Energy, Environment, and Conservation

  • Texas set a new high record for winter energy use Wednesday night as temperature dropped across the state (Texas Tribune).
  • Fossil fuel companies in Texas rely on revenue from hot summer months to tide them over during less extreme parts of the year, but solar power threatens to cut $1.4 billion from summer fossil fuel profits in Texas (Bloomberg).
  • An Iranian oil tanker crashed and leaked 150,000 tons of crude oil into the East China Sea earlier this month (NPR).
  • Many Texas water utilities are providing water with illegal levels of radium, lead, and arsenic, particularly in rural communities where resources are lower, yet some residents think the water is just fine (Texas Tribune).

Congressional Committees

  • The race to replace Lamar Smith (R-TX) is heating up, with 18 GOP primary candidates and 4 Democratic candidates, including Joseph Kopser, whose campaign was recently blasted for plagiarizing material from many sources, including from rival candidate Derrick Crowe (Huffington Post). The primary will be held on March 6, 2018.

Higher Education and Academia

  • China has invested a lot of money into research over the last decade, but restrictions on access to the internet and decisions on research funding without academic input may limit the benefit of these initiatives (Nature).
  • The teaching of evolutionary theory in school and universities is being challenged by India’s education minister (Science Mag). Scientists in India responded by publishing a public rebuttal.
  • The contributions of developing world researchers are often discounted or ignored when part of a collaboration that includes Western scientists. Local scientists are integral to cutting-edge research, and better acknowledgement from collaborators and journalists would improve long-term collaborations (Nature).   
  • Nature Human Behavior has accepted a paper co-written by 70 scientists that will counter a previous 2017 article’s argument that the “p-value” should be redefined as 0.005 instead of 0.05 (Science Mag).

Federal Agencies

  • An EPA official in charge of cleaning up dangerous contamination of Superfund sites told Congress this week that the government needs a plan to mitigate climate change impacts on the sites, such as sea level rise (Associated Press). EPA head Scott Pruitt created a list of 21 sites to fast track for clean up in 2018 (C&EN News).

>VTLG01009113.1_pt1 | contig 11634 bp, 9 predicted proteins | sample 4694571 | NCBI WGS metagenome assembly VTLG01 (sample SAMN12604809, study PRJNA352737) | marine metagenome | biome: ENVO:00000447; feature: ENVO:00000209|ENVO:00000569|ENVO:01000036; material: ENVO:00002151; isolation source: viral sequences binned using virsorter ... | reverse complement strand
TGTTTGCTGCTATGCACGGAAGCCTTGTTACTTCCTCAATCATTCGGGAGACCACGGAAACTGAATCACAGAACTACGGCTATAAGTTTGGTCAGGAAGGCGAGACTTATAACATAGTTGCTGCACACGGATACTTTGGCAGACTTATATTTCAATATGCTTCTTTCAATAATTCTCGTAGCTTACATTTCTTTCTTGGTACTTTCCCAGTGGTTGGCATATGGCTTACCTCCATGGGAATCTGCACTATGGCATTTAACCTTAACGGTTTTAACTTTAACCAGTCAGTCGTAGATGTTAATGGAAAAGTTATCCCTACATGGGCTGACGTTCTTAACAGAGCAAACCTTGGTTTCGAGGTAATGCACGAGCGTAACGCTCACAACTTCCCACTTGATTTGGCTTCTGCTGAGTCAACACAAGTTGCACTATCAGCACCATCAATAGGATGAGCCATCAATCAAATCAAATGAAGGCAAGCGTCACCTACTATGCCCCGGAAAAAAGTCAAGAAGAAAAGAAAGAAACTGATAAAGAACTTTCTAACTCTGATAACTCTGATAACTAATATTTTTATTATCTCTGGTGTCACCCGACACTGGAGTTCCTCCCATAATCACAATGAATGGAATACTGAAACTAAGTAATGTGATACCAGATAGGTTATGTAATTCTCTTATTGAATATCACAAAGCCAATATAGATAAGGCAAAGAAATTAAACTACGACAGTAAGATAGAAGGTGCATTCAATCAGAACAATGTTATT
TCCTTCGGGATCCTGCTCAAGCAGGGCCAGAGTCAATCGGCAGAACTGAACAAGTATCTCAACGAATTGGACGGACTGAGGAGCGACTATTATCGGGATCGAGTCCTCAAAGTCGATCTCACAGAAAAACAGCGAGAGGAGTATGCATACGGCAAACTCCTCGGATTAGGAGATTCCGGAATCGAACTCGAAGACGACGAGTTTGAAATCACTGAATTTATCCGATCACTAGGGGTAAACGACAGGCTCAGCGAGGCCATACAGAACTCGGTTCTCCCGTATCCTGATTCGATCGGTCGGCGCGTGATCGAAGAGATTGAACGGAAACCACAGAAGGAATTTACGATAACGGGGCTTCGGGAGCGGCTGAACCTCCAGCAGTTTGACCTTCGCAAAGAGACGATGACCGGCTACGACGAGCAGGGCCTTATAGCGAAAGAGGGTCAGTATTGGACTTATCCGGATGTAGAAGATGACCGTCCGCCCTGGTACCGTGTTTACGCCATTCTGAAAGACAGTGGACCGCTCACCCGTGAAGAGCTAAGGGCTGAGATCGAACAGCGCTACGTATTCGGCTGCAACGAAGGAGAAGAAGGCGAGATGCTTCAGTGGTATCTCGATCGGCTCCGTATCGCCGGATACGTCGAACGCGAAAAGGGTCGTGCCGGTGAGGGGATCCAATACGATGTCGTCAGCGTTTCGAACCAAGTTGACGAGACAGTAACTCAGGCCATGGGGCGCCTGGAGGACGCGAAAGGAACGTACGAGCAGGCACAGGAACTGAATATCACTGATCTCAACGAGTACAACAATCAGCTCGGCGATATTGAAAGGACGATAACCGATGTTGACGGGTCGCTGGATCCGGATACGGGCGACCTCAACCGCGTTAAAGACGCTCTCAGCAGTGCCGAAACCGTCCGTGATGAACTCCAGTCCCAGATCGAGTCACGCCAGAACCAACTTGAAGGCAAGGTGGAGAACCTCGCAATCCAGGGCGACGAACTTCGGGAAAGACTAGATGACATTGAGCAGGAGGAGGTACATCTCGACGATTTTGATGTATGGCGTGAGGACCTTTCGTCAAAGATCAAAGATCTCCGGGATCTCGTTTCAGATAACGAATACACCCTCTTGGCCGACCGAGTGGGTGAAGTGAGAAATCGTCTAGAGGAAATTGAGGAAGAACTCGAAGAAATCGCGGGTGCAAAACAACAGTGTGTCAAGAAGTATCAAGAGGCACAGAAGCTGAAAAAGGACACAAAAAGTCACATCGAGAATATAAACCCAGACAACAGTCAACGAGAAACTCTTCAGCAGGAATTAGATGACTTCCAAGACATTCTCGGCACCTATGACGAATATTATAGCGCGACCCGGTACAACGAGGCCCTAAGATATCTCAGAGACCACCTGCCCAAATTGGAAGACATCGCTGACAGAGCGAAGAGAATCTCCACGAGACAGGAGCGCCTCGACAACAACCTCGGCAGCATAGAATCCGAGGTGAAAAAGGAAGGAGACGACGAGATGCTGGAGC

• The National Academies of Sciences, Engineering, and Medicine released a statement calling political review of scientific proposals “inappropriate” and evidence of “political interference in science” (NAS).
  • Ten of twelve members of the National Park Service Advisory Board resigned last week before their official terms were due to expire in May (Washington Post). The Chair of the committee, Tony Knowles, wrote that the Board had been sidelined and not asked to meet since January 2017 and have not been able to advise Zinke in his recent decisions. A number of other committees have been unable to meet because their charters have not been approved by the current administration.
  • An analysis conducted by the Union of Concerned Scientists (UCS) found that under the Trump Administration scientific advisory committees in federal agencies meet much less than their charters require (UCS). Moreover, many key science positions in the Trump Administration remain unfilled, check out a compiled list on Chemical and Engineering News.
  • The effect of the government shutdown on the scientific enterprise has left many confused. In addition to potential funding lapses, researchers are unsure about attending upcoming conferences, whether private employees can report to federal facilities, and whose work is essential (Science).

Public Health

  • A new law in France requiring childhood vaccinations against 11 diseases is controversial, even among general health practitioners who believe the authoritarian measure could backfire and increase wariness of vaccines (Nature).
  • A paper published revealing the synthesis of the smallpox virus genome has raised criticisms because the information could be used as bioterrorism (Science).
  • The FDA faces a July 2018 deadline to decide how to label genetically modified foods (C&EN News).
  • Roll out of the 21st Century Cures Act has begun, including changes in FDA drug approval policy including the ability to approve drugs with “intermediate clinical endpoints” and test the efficacy of drugs by releasing them on the market (C&EN News).

City of Austin

  • The Texas Tribune is collecting anonymous stories of workplace sexual harassment in Texas, if you would like to participate report your experience anonymously (Texas Tribune).

Science Communication

  • The Union of Concerned Scientists is offering $1000 grants for science advocacy. Action: Apply here before February 16.
  • BBC’s Blue Planet II received rave reviews for its approach to nature film as dramatic, with “blockbuster events” (The Atlantic).



Events this week (central time)

  • Tuesday January 23, 6:30-8pm at Galvanize: Citizens’ Climate Change Forum where speakers will talk about local initiatives to combat climate change and opportunities to get involved. RSVP here.
  • Wednesday January 24, 5-6pm: The Voting Graduate Student Agency at the University of Texas at Austin is hosting a Volunteer Deputy Registrar (VDR) training in the Legislative Assembly Room at UT (SAC 2.302). VDRs are the only individuals who may register Travis County residents to vote. Even though Texas has one of the lowest voter turnouts in the nation during primaries (Texas Tribune), UT Austin won awards for having the most improved voter turnout in the country in 2016 (Daily Texan).





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